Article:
Back when I worked as the "lifestyle" editor for a small daily newspaper, I produced several advertorial sections a year, including a big one on brides and everything bridal. But that kind of marketing -- advertising with a thin veneer of editorial content -- is on its way out, right?
Now it's all about authenticity and the community and "conversations." That's why customer reviews have become a fixture of many retail Web sites. Yet advertorials haven't gone away. I'd say they're not only alive, but kicking. Witness the deal that Melanie Notkin, founder of the SavvyAuntie.com site, scored to promote a new anniversary release of Disney's "Pinocchio." As reported on the Wall Street Journal's Digits blog, she sent out a bunch of Tweets to her 7,000 followers on Twitter and wrote a blog post on SavvyAuntie as part of the three-week campaign, for which she received an undisclosed amount from Disney.
I have no problem with this. The Disney brand certainly seems to be a good match for SavvyAuntie.com, which specializes in offering advice to single professionals who want to connect with their nieces and nephews. As she writes in her post, Notkin made every effort to keep her Tweets "authentic," "honest," "transparent," "conversational" and "seamless." All of her sponsored Tweets featured a bit of shorthand so followers could clearly differentiate them from the non-sponsored ones. This is important. As a Forrester Research analyst quoted in the Wall Street Journal item said:
Both the marketer and the blogger must make it absolutely clear to the reader community that they are reading paid content. The blogger should have complete freedom to write in their own voice - even if the content they write about the brand is negative.
That's where some earlier online promotional efforts have failed. As Slate reported back in 2007, a division of Amazon called BookSurge.com that specialized in helping folks self-publish their books also sold them reviews (for $399) from romance author Ellen Tanner Marsh. In 2004, the New York Times revealed that many authors pseudonymously wrote rave reviews for their books. And according to Slate (again), publicists and others routinely solicit paid opinions from Amazon's top reviewers.
Isn't it more than a little naive to assume that all folks promoting products on Tweeter (and Facebook and other social media) will uphold Notkin's standards? How do you know someone on Twitter is actually who they claim to be? You don't, as I wrote back in August, highlighting Exxon Mobil's Twitter travails with someone who may or may not have worked for the company.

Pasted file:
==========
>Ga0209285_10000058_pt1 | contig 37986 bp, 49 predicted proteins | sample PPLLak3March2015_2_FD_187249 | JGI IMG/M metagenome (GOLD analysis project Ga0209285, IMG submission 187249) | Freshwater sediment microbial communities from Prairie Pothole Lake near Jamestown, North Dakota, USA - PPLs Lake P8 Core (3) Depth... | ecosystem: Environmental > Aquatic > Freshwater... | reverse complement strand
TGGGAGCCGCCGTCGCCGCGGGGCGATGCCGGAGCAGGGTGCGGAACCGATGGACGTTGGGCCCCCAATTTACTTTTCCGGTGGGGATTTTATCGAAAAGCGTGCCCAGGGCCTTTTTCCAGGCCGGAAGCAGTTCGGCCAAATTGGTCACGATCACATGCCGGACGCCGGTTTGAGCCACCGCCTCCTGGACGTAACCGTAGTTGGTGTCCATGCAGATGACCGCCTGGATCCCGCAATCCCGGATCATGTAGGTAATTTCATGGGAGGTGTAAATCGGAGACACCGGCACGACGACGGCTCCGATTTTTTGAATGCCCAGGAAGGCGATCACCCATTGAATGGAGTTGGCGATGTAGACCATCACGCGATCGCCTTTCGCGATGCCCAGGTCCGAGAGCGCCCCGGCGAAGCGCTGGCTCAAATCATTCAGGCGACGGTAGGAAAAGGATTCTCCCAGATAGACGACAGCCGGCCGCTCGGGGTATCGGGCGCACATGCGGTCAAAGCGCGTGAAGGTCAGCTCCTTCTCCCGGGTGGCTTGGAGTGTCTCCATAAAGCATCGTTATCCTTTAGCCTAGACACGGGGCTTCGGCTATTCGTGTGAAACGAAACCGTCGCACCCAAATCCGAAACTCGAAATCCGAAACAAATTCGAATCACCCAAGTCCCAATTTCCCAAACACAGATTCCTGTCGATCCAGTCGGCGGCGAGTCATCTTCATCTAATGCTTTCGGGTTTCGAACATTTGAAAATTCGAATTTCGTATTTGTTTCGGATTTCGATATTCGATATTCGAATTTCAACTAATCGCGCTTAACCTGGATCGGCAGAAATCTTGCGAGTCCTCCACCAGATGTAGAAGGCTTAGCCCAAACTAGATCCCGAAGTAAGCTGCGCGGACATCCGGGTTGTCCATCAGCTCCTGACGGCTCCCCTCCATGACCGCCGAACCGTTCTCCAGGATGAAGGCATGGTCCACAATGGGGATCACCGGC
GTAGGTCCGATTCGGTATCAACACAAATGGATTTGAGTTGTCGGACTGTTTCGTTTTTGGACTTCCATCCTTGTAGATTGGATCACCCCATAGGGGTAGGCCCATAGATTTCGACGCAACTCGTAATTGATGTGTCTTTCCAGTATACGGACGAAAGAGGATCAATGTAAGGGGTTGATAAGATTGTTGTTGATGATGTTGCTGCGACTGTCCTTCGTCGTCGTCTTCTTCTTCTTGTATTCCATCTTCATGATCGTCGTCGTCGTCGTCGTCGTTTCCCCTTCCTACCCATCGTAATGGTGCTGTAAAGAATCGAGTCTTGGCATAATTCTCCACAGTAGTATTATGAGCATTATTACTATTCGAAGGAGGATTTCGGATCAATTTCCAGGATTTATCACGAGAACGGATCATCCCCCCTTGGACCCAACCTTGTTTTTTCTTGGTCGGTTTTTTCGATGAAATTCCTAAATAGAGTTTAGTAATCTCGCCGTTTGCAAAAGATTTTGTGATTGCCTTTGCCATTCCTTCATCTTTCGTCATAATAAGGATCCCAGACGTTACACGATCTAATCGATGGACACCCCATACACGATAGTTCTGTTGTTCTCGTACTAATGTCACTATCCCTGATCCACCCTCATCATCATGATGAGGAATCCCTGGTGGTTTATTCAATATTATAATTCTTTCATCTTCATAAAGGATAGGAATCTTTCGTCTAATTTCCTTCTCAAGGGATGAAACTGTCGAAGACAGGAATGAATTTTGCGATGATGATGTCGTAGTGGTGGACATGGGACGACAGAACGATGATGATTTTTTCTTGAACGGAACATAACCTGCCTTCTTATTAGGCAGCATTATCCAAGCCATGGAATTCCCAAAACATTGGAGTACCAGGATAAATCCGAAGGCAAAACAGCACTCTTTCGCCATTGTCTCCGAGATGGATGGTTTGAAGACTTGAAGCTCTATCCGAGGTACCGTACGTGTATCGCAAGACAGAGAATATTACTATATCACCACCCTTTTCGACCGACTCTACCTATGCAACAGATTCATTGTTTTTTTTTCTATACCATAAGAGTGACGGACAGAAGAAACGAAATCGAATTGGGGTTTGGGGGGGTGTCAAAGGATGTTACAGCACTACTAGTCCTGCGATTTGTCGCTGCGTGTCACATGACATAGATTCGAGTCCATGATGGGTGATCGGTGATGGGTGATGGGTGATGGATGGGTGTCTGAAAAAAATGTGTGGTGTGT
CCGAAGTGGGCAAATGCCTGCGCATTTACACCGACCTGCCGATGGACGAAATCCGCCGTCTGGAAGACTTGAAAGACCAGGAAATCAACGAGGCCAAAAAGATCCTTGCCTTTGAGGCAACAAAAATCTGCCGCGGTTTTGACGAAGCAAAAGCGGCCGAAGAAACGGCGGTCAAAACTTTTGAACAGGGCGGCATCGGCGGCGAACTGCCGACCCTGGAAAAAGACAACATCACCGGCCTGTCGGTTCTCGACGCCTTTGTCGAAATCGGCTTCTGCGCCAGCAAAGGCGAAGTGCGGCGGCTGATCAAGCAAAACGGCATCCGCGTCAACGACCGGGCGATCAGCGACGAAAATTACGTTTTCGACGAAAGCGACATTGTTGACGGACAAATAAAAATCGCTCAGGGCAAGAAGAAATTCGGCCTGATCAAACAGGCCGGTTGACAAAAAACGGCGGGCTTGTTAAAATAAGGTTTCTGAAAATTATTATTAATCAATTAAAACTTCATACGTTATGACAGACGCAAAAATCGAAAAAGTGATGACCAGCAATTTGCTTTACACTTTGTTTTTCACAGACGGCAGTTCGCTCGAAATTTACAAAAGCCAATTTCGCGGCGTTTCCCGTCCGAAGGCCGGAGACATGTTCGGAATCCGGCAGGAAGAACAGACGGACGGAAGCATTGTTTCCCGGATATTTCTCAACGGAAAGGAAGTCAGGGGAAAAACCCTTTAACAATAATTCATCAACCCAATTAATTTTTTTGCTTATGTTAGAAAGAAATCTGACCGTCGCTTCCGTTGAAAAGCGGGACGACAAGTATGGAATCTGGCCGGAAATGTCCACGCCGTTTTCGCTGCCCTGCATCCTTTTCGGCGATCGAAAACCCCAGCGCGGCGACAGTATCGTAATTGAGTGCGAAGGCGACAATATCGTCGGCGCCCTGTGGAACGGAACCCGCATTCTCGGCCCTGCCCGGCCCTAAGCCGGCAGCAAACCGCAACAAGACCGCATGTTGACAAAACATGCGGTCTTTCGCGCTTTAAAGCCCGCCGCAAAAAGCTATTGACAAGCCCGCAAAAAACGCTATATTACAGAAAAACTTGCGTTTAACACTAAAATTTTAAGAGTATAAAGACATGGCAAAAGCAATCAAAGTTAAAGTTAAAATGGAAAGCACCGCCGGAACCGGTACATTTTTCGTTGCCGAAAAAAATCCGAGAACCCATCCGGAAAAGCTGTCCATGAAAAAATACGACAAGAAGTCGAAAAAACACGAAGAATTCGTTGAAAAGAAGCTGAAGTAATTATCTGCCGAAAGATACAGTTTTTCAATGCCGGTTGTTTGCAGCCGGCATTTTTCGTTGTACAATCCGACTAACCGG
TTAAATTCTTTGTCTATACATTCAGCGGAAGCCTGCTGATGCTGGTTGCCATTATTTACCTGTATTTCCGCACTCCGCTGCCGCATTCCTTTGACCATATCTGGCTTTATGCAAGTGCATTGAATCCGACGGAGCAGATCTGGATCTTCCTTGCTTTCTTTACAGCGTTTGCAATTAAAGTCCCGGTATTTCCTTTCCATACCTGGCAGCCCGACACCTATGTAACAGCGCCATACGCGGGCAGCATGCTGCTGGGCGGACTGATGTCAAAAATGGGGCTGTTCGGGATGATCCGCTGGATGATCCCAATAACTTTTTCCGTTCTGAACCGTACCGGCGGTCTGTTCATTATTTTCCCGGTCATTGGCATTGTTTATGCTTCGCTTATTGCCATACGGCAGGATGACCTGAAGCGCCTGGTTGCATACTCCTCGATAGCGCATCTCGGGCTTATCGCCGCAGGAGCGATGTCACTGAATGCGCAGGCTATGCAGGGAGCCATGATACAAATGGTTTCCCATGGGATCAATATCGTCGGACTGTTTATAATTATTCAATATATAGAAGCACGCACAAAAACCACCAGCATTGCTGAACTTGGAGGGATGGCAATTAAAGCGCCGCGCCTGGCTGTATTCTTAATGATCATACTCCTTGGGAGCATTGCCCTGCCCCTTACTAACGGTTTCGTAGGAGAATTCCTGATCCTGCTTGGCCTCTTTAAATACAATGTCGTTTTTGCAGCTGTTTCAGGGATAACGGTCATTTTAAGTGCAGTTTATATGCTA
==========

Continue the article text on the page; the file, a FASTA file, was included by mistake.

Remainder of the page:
Still, from an advertiser's perspective, it's far easier to control a few folks like Notkin than it is to control "the crowd."
Perhaps not surprising for a Web entrepreneur, Notkin seems just as thrilled to serve as a "good case study" for observers of social media as a promoter of the DVD. I don't know what Disney paid Notkin. I am sure it wasn't nearly as much as it spends on more traditional advertising campaigns. But was it worth it? I share the opinion of Silicon Valley.com columnist Larry Magid, who wrote:
I'm still not convinced that Twitter adds value over other media. Radio added sound to news reporting, TV added pictures to radio and the Web added timeliness, frequency and depth to all of the above. But when it comes to the depth of the messages it can deliver, Twitter doesn't add anything other than the ability for people to grab messages quickly and respond in kind. But it's not as if everyone who responds to a New York Times tweet is reaching all New York Times readers or even Twitter followers. When you tweet, you only reach the people who have elected to follow you and, for most people, that's a pretty small number.
Magid is talking about news dissemination, not advertising. But I think some of the same points apply. Channels like Twitter seemingly offer value to advertisers that want to reach some kind of a highly targeted demographic. For those that want to cut a broader swathe, I'm not so sure. I guess the lesson here is that savvy companies now have to market their products and services in a lot more channels, all of which have their own idiosyncrancies. If you're a marketer, that's either exciting or overwhelming, depending on your perspective.